California’s plan for an online community college

California Gov. Jerry Brown wants to launch the state’s first fully online public community college that would provide short-term programs to help 2.5 million young adults without college credentials attain skills for available jobs in fields such as advanced manufacturing, healthcare and child development.

In his 2018-19 budget plan released Wednesday, Brown proposed an increase of $570 million (about 4 percent) for community colleges — including $120 million for the online college which would open by fall 2019. It also includes $46 million to make the first year of community college free for first-time, full-time students.

In his budget plan, the governor said that in addition to the 2.5 million young Californians who have only a high school diploma or some college but no degree — nearly half of whom are Hispanic and nearly half are women — there are another 8.7 million residents ages 35 to 65 with no college credentials. They are all at risk during economic downturns and to downsizing due to workforce automation.

Many of these adults cannot attend traditional community colleges because of various barriers such as work schedules, transportation or child care need.

“Unless provided with flexible learning options that meet working students where they are, this population is likely to remain stranded in their current economic situation,” according to a budget summary.

The new college will not affect traditional community colleges’ enrollment because its enrollment base will be working adults who are not currently accessing higher education, according to the plan.

Supports to succeed

A critical part of the online college’s efforts will be to ensure that working students have support to succeed in their programs.

“Technology-enabled student supports will be shared and scaled at campuses across the system to boost capacity and improve student outcomes,” the report said. “The online college’s initial focus will be collating and developing quality content and programs that provide vocational training, career advancement opportunities, and credentialing for careers in child development, the service sector, advanced manufacturing, healthcare, and in-home supportive services, among other areas.”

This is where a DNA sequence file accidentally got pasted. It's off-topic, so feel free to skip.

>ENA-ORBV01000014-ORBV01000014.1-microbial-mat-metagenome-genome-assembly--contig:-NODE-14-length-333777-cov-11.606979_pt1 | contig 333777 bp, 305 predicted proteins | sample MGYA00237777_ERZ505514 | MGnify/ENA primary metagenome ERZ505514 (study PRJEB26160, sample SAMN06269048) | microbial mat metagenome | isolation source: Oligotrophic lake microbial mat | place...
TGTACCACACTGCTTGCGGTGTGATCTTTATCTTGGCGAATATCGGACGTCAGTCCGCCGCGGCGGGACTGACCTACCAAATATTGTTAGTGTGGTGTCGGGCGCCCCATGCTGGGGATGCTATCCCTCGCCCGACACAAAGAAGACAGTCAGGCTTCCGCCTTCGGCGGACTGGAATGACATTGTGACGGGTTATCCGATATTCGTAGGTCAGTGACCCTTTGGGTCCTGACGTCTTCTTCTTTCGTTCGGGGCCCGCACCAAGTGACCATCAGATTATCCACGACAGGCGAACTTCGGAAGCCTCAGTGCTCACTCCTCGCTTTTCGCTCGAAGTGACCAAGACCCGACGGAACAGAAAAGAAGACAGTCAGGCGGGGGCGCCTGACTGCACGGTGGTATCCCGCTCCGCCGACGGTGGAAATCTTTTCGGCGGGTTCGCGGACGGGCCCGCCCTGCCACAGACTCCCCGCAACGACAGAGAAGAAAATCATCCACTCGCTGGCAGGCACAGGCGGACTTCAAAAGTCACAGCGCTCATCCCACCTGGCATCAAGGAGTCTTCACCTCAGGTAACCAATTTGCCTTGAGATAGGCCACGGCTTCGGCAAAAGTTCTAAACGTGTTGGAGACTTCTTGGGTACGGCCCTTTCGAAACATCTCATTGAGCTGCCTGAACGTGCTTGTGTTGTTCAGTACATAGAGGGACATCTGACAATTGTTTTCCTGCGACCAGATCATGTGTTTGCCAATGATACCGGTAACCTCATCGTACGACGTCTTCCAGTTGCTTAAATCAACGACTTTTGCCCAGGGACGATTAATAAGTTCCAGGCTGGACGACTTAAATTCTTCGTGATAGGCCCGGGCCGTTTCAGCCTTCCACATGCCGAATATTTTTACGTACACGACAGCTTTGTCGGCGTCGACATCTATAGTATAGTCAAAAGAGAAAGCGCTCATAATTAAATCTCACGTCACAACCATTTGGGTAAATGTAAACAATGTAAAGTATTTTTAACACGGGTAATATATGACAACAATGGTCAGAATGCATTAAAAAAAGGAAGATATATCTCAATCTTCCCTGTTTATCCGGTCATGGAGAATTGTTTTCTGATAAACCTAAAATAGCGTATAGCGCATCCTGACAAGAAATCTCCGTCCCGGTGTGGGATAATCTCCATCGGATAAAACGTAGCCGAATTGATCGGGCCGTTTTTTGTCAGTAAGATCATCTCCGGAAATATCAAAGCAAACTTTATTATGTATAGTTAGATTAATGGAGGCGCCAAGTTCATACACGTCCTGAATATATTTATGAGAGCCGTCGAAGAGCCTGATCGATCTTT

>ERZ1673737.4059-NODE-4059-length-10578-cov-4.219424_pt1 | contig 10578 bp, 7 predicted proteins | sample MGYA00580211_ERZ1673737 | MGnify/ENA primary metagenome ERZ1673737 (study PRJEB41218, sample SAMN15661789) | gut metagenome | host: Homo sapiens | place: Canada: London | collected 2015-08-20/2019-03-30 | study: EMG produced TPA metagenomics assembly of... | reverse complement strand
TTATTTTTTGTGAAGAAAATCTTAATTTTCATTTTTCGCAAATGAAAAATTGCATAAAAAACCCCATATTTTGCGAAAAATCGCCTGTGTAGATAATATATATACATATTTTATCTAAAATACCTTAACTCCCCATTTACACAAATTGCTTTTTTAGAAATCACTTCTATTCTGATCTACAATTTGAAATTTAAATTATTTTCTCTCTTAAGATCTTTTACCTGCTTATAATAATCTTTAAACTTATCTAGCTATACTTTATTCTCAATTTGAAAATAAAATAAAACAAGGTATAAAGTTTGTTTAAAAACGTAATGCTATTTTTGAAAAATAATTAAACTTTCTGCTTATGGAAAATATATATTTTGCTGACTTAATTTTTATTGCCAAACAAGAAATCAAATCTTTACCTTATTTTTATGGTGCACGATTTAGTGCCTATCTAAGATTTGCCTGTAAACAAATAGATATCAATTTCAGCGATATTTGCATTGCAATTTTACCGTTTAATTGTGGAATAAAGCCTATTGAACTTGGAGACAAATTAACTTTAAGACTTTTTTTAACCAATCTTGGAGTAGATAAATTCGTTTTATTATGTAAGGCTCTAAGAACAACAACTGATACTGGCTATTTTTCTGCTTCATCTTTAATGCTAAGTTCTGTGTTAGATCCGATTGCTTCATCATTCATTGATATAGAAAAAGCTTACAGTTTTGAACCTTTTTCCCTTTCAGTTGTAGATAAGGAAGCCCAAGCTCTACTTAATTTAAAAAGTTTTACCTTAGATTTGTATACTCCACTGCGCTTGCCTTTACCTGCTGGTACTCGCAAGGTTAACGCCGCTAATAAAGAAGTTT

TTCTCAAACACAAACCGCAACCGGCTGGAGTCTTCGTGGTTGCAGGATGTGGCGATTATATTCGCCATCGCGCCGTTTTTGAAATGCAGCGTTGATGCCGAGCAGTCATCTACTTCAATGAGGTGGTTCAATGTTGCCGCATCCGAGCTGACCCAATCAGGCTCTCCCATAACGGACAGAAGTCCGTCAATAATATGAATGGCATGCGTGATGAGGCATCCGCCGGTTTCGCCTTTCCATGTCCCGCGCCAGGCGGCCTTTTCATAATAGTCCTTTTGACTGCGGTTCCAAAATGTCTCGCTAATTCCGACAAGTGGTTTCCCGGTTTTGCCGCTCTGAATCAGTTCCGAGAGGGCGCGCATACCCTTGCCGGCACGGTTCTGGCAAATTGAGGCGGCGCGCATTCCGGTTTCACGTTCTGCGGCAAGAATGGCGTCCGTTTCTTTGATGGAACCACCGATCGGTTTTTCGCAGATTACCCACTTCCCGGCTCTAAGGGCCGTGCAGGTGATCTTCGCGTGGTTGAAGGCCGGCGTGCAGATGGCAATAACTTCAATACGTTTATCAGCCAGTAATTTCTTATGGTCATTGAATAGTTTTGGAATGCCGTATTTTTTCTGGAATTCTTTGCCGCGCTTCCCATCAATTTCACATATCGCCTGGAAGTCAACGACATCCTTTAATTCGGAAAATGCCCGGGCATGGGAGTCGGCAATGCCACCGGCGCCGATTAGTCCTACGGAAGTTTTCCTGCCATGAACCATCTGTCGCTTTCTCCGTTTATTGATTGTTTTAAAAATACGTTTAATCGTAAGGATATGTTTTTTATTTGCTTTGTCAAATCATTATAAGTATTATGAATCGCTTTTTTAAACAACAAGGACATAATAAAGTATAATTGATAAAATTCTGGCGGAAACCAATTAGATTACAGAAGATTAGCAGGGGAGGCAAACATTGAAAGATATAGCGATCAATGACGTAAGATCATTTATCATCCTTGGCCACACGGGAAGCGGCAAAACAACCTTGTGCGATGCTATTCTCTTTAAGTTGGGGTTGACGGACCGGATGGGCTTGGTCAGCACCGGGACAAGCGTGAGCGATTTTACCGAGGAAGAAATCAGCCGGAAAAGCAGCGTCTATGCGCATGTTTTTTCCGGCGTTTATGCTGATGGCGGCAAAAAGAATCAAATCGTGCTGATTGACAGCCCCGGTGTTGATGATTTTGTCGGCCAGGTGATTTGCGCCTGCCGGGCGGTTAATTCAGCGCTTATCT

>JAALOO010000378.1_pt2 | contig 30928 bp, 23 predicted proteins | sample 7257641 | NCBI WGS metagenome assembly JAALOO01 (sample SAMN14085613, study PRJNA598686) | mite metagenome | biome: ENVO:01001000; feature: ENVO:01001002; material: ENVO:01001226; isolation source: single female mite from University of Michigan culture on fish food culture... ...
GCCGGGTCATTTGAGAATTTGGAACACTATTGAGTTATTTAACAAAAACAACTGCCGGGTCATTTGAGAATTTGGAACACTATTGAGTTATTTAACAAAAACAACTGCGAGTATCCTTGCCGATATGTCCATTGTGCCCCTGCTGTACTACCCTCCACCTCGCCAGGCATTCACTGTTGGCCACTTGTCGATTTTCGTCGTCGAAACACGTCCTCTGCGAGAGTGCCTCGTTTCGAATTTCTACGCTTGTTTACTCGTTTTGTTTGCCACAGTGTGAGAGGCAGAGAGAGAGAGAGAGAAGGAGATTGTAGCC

The plan noted that a growing number of Californians are already tapping online higher education programs — often at for-profit or non-accredited institutions or at out-of-state colleges, which are typically more expensive than California community colleges. The competency-based online college will be a better, less-costly option, it noted.

California Community Colleges Chancellor Eloy Ortiz Oakley, who Brown asked last year to study the concept on an online community college, said that he supports the plan, as does Board of Governors President Cecilia V. Estolano and a coalition of organized labor, employer groups, education leaders as well as public policy and social justice organizations.

“It’s our responsibility to bring the campus to them (adults), and we can do that through a fully online college,” Oakley said in a statement.

Estolano noted that the governor’s proposal also aligns with the California Community Colleges’ recently adopted Vision for Success and its goal of better serving working adults looking for nontraditional approaches to boosting their job skills.

“While California’s 114 community colleges offer the most economical options for higher education and career training in the country, many working adults are looking for more online opportunities that fit into their schedule,” she said.

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